• Fast Facts [Tester]

Departmental Fast Facts

Founded in 1893, we are America’s oldest continuously operating degree-granting program in chemical engineering.

 

Our faculty comprises experts in catalysis, cellular and biomolecular engineering, soft matter, cellular biophysics, and colloids. They both teach students and engage in research in crucial areas that contribute to generating new knowledge essential for tackling technological challenges across various sectors, from healthcare to energy.

Founded in 1964, the National Academy of Engineering (NAE) is a private, independent, nonprofit institution that provides engineering leadership in service to the nation. The mission of the National Academy of Engineering is to advance the welfare and prosperity of the country by providing independent advice on matters involving engineering and technology and promoting a vibrant engineering profession and public appreciation of engineering.

Undergraduate students in Chemical and Biomolecular Engineering share with faculty a congenial atmosphere and an excitement for the ever-expanding range of processes and technologies that are based on chemical and biomolecular engineering principles.

Students are able to develop face-to-face professional relationships with faculty members. Opportunities abound for undergraduates to conduct research in professors’ laboratories and research groups.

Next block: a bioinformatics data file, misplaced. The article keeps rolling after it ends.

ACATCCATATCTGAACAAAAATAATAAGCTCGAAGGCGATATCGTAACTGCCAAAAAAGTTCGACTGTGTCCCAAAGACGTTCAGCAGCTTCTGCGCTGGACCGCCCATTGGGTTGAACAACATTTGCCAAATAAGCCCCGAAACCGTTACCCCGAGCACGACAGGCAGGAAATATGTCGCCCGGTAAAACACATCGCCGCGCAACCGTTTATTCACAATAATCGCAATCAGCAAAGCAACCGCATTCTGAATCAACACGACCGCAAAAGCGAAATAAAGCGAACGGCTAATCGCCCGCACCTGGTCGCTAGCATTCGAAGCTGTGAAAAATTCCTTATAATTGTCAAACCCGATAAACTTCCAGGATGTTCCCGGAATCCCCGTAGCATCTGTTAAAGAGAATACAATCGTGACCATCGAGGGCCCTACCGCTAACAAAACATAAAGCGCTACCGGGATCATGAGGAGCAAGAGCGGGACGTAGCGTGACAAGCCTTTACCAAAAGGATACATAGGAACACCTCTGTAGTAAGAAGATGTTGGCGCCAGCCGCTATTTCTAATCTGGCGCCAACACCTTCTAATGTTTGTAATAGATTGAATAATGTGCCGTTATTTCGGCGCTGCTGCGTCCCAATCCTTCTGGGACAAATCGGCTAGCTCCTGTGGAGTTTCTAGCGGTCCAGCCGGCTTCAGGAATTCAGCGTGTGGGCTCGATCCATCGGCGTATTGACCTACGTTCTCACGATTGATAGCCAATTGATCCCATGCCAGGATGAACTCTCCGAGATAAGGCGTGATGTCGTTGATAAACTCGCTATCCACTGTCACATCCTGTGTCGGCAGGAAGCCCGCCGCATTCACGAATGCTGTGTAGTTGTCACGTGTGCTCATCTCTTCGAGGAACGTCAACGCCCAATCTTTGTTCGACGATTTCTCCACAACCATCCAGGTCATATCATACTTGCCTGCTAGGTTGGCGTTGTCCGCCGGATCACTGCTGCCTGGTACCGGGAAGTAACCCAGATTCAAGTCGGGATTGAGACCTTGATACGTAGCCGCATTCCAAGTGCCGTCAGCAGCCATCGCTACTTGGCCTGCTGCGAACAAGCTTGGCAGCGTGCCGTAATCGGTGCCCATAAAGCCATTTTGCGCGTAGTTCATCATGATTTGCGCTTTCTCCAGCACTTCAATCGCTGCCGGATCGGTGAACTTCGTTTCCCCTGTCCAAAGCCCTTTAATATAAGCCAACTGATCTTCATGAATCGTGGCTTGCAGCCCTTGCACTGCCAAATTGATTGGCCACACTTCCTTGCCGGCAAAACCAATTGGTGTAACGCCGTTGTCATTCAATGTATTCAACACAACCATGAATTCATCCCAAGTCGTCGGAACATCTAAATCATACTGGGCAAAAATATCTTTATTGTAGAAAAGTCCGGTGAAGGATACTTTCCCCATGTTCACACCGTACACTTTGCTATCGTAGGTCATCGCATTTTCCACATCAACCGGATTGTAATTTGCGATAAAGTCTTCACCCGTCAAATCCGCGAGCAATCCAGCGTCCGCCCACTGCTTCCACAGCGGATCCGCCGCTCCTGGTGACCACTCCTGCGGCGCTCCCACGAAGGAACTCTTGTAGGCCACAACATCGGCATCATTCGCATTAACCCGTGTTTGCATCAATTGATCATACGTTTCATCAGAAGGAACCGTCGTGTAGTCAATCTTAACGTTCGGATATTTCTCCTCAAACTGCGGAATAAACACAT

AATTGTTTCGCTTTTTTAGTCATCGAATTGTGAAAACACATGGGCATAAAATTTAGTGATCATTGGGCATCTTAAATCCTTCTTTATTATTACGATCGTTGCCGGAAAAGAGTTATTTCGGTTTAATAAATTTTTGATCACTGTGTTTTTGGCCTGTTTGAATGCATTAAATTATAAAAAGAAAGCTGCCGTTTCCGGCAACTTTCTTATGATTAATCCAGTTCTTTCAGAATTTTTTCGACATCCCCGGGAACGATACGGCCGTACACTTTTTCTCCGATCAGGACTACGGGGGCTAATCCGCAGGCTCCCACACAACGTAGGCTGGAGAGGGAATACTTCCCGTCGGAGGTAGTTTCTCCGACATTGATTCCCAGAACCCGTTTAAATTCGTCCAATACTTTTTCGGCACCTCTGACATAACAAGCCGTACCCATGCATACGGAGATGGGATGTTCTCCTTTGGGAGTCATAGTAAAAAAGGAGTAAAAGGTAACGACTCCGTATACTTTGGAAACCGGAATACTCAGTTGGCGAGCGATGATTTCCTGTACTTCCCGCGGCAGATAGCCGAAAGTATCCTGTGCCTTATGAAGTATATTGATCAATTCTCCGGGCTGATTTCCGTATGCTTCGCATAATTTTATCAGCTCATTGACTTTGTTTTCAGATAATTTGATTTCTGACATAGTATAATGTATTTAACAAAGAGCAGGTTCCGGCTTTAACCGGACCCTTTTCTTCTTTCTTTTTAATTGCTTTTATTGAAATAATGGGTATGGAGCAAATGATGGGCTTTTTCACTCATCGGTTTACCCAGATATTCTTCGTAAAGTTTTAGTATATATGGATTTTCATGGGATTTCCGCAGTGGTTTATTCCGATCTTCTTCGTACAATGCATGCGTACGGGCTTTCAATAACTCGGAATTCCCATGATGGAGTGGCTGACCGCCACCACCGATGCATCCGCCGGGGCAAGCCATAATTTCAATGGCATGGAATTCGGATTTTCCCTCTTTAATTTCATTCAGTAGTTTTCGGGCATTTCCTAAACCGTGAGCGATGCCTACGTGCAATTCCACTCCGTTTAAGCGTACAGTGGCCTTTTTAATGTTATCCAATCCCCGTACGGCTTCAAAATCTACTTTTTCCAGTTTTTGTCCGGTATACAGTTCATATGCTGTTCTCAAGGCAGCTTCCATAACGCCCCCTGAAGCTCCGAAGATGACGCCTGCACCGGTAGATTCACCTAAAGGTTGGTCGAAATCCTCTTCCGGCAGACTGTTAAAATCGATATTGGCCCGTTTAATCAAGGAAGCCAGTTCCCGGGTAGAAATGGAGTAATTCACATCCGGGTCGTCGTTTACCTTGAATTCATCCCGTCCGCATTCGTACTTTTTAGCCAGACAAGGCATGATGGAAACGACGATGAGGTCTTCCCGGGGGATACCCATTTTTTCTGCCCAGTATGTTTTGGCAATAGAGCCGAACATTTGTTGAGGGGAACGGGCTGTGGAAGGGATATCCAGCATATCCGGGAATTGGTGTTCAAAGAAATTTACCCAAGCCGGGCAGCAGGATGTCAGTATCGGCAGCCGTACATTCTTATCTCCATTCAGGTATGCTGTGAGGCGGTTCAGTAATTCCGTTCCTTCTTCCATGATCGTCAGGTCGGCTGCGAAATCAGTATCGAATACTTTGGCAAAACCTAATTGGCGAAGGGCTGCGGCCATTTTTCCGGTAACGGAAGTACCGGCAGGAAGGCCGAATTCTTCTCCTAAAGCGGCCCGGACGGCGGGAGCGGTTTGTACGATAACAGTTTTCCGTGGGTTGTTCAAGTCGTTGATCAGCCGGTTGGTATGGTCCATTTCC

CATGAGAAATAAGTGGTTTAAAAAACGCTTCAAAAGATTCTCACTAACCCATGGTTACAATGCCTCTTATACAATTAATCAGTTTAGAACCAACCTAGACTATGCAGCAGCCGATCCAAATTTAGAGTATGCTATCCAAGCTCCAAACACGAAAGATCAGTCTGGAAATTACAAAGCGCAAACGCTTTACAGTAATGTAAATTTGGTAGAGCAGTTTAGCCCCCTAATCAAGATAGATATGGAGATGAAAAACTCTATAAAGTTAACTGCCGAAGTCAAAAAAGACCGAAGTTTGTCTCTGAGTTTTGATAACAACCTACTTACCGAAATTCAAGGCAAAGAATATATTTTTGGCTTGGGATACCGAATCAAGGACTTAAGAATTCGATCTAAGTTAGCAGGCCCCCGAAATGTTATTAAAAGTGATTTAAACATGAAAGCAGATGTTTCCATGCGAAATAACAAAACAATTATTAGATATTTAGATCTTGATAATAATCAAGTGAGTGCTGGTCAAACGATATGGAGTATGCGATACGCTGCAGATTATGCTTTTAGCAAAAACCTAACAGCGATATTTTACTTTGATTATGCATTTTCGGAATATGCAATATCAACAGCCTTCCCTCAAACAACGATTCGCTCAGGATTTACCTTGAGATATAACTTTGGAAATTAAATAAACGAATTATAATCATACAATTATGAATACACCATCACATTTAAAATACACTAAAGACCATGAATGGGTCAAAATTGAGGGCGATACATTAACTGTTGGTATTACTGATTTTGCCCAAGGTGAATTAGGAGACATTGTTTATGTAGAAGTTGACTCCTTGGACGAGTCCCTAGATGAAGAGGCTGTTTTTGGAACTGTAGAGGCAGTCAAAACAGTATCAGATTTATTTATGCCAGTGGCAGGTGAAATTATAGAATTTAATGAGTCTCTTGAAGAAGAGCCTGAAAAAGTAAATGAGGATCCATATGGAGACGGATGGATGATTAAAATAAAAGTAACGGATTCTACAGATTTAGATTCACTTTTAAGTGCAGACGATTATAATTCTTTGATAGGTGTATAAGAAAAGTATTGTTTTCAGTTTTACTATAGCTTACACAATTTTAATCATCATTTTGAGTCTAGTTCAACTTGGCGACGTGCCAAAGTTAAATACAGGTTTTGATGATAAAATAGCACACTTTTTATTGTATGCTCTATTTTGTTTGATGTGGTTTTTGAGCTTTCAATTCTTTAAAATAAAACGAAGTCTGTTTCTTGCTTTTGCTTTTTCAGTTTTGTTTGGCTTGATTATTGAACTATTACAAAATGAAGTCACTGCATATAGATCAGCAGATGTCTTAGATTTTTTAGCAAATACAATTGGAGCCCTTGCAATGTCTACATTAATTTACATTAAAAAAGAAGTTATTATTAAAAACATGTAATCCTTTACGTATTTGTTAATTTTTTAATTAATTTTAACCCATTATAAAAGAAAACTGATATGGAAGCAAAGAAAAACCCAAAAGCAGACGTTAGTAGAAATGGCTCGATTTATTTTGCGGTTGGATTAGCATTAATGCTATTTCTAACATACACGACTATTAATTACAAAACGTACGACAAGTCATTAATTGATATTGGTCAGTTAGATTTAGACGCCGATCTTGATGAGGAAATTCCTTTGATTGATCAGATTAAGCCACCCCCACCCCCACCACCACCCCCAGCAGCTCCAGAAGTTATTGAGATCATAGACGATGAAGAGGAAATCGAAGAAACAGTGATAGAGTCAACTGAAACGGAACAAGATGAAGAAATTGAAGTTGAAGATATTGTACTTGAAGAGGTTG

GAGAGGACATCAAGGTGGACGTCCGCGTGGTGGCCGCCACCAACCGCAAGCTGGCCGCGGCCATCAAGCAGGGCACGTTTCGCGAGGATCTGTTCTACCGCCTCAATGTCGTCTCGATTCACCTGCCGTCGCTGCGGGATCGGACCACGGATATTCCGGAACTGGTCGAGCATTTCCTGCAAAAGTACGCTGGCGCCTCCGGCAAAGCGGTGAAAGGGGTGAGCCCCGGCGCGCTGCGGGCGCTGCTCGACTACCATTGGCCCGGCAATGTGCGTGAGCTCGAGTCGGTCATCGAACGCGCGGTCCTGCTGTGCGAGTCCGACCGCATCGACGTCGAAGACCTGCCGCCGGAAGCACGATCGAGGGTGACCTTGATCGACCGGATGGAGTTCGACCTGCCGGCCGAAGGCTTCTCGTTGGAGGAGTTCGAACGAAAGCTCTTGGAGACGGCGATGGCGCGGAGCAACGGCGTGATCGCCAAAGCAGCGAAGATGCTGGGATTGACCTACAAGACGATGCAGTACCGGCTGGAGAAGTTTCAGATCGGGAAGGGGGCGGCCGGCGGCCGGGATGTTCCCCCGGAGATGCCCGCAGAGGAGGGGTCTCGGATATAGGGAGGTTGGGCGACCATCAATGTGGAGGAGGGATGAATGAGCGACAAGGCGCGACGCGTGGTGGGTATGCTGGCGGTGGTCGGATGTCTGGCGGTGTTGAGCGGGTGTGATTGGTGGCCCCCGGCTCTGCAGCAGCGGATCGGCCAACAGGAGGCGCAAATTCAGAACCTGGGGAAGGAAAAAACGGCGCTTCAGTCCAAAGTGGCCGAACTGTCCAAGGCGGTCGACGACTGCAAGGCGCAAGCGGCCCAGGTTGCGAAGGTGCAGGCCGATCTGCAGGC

Students in the Chemical and Biomolecular Engineering Master’s degree program gain an advanced foundation in the principles of chemical and biomolecular engineering, preparing them for further research and employment.

Admitted students in Penn’s Ph.D. program in Chemical and Biomolecular Engineering exhibit outstanding potential to produce innovative contributions to the theory and practice within the field.

The Department of Chemical and Biomolecular Engineering has established robust connections with various disciplines. Collaborative efforts spanning nanotechnology, biotechnology, medicine, engineering, materials, cellular engineering, and energy are well-supported by several centers, institutes, and programs.

Our faculty are exceptionally well-funded, with research funding more than doubling between 2004 and 2009*.

*Numbers are from the 2010-2011 academic year.